Hospitalists will be essential players in helping their institutions prepare for the Recovery Audit Contractor (RAC) program, now being rolled out nationwide by the Centers for Medicare & Medicaid Services (CMS). The program is part of CMS’ arsenal to ferret out improper payments and prevent fraud, waste, and abuse in the Medicare system.
All providers who bill Medicare fee-for-service are fair game for an RAC audit, which scrutinizes medical records to validate diagnosis-related groups (DRGs), coding, and the necessity of care provided by hospitals. Hospitalists are being asked to document their diagnosis and treatment decisions more precisely and thoroughly than ever, ensuring that DRG coding is appropriate, medical necessity is watertight, and hospitals are defended from costly overpayment recovery.
Specificity of documentation is the hospitalist’s most potent weapon against this new layer of federal audits.
In a three-year demonstration of the RAC program that ended in March 2008, one-third of all medical records audited resulted in an overpayment finding and collection. RACs collected more than $900 million in overpayments and returned nearly $38 million in underpayments. One-third of provider appeals (physician, hospital, and other providers) were successful during the demo program, according to a June 2008 CMS evaluation report. (Download a copy of the report at www.cms.hhs.gov/RAC/Downloads/RAC_Demonstration_Evaluation_Report.pdf.)
How the Audits Work
Coding rules and terminology often don’t match what we’re used to writing in the record. So hospitalists need to learn what these connections are and use them in their medical record documentation. This is a core skill for hospitalists: being able to translate clinical terminology into the correct coding terminology for hospitals and coders.—Richard D. Pinson, MD, FACP, CCS, principal, HCQ Consulting, Nashville, Tenn.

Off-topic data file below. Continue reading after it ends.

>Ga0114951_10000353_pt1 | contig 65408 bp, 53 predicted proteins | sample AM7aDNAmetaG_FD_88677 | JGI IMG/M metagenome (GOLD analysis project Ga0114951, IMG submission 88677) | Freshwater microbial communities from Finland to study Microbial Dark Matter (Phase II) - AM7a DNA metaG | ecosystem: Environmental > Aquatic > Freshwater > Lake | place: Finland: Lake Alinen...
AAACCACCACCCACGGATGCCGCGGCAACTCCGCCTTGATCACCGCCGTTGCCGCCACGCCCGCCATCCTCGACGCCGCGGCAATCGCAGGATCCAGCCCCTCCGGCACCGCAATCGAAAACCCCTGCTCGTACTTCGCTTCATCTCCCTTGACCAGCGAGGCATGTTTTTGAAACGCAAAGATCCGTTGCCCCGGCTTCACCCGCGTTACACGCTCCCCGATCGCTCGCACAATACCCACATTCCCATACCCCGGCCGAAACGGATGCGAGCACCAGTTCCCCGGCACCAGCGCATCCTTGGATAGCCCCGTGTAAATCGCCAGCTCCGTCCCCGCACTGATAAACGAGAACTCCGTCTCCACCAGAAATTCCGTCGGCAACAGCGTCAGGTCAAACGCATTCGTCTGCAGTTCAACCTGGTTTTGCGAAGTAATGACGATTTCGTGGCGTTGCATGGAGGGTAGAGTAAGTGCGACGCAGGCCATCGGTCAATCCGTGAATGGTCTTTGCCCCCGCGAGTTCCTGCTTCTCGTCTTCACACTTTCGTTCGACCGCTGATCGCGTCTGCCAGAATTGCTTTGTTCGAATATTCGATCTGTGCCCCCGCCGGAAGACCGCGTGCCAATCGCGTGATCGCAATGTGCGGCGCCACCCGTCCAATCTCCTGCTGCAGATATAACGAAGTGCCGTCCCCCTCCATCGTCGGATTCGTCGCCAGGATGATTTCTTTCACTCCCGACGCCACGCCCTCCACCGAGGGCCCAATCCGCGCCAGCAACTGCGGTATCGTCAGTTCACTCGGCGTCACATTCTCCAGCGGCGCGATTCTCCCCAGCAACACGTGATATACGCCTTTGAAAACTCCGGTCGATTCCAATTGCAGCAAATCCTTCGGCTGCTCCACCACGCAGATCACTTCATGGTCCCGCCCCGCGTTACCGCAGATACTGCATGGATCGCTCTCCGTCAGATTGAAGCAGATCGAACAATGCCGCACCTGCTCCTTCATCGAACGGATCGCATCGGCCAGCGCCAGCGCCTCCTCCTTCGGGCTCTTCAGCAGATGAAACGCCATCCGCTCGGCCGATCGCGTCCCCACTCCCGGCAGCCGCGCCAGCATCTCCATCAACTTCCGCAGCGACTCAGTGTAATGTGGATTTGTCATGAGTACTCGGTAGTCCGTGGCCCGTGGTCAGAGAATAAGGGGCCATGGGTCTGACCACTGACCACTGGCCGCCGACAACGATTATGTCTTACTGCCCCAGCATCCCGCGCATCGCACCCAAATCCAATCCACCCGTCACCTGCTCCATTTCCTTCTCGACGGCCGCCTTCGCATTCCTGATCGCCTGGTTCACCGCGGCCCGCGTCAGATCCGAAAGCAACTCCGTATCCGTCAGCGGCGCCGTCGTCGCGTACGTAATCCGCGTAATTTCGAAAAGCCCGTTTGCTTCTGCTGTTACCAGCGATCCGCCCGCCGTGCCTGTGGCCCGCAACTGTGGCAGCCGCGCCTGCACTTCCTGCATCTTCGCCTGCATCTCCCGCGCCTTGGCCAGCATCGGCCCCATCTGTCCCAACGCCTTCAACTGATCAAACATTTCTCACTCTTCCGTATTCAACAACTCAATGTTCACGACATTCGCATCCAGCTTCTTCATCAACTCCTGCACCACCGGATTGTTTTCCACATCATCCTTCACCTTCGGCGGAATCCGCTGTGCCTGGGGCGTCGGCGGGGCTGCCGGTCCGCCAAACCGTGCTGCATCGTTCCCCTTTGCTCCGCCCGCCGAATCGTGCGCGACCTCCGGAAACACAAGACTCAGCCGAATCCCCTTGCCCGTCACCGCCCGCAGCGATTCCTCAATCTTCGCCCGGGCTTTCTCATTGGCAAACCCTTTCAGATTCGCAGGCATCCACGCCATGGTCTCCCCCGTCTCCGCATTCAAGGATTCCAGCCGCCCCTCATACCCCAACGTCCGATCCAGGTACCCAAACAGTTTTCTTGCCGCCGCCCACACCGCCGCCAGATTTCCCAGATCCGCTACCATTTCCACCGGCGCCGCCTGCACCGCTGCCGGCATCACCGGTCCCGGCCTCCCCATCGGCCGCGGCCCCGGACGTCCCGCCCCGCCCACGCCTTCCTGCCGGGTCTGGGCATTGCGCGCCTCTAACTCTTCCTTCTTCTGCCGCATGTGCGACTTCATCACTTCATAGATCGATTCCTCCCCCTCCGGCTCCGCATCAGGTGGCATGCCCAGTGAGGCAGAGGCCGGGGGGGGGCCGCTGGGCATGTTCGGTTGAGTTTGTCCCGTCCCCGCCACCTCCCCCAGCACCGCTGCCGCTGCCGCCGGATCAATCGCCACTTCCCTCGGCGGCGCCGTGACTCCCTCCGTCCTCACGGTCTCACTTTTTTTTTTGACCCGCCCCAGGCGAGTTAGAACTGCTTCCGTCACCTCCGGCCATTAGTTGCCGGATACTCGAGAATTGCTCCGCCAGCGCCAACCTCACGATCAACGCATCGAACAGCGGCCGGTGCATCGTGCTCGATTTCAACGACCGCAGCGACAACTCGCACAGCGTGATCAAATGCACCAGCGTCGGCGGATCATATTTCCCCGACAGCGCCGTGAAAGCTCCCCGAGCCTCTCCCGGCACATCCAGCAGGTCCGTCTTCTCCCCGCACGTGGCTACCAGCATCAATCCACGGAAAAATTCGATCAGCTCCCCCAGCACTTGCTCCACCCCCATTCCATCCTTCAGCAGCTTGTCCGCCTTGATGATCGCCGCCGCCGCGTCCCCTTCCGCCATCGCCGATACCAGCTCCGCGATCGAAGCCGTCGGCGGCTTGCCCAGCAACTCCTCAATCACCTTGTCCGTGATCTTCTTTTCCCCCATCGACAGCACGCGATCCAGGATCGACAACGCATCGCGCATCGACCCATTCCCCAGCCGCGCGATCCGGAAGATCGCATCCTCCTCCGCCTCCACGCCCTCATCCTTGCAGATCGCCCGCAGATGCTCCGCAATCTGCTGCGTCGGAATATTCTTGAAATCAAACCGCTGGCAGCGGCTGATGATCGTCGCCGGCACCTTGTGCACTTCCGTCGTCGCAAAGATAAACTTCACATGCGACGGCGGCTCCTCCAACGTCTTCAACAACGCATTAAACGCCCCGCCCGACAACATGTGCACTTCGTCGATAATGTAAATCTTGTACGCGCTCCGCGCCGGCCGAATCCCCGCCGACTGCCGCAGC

Out of concern that the Medicare Trust Fund might not be adequately protected against improper payments by existing error detection and prevention efforts, Congress directed CMS to use RACs to identify and recoup Medicare overpayments under Section 306 of the Medicare Modernization Act of 2003, and directed CMS to make the program permanent by 2010 under Section 302 of the Tax Relief and Health Care Act of 2006. According to CMS, RACs were implemented so that physicians and other providers could avoid submitting claims that do not comply with Medicare rules, CMS could lower its error rate, and taxpayers and future Medicare beneficiaries would be protected.1
CMS has contracted with four regional RACs for the national program, and each will use proprietary auditing software to review paid claims from Medicare Part A and Part B providers to ensure that they meet Medicare’s statutory, regulatory, and policy requirements and regulations.
The RACs use automated review for claims that clearly contain errors that resulted in improper payments (e.g., claims for duplicate or uncovered services, claims that violate a written Medicare policy or sanctioned coding guideline), in which case the RAC notifies the provider of the overpayment. For cases in which there is a high probability—but not certainty—that the claim contains an overpayment, the RAC requests medical records from the provider (including imaged medical records on CD or DVD) to conduct a complex review and make a determination as to whether payment of the claim was correct, or whether there was an over- or underpayment.
CMS uses a Web-based data warehouse to ensure that RACs do not review claims that have previously been reviewed by another entity, such as a Medicare carrier, fiscal intermediary, the Office of Inspector General, or a quality-improvement organization (QIO).
The four regional RACs are ramping up their claim review activities in all states, says Connie Leonard, director of CMS’ Division of Recovery Audit Operations. When overpayments are confirmed, the RACs issue letters demanding providers to repay their Medicare carrier or intermediary within 30 days. For confirmed underpayments, RACs inform the provider’s Medicare contractor or fiscal intermediary, which then forwards the additional payment, Leonard says.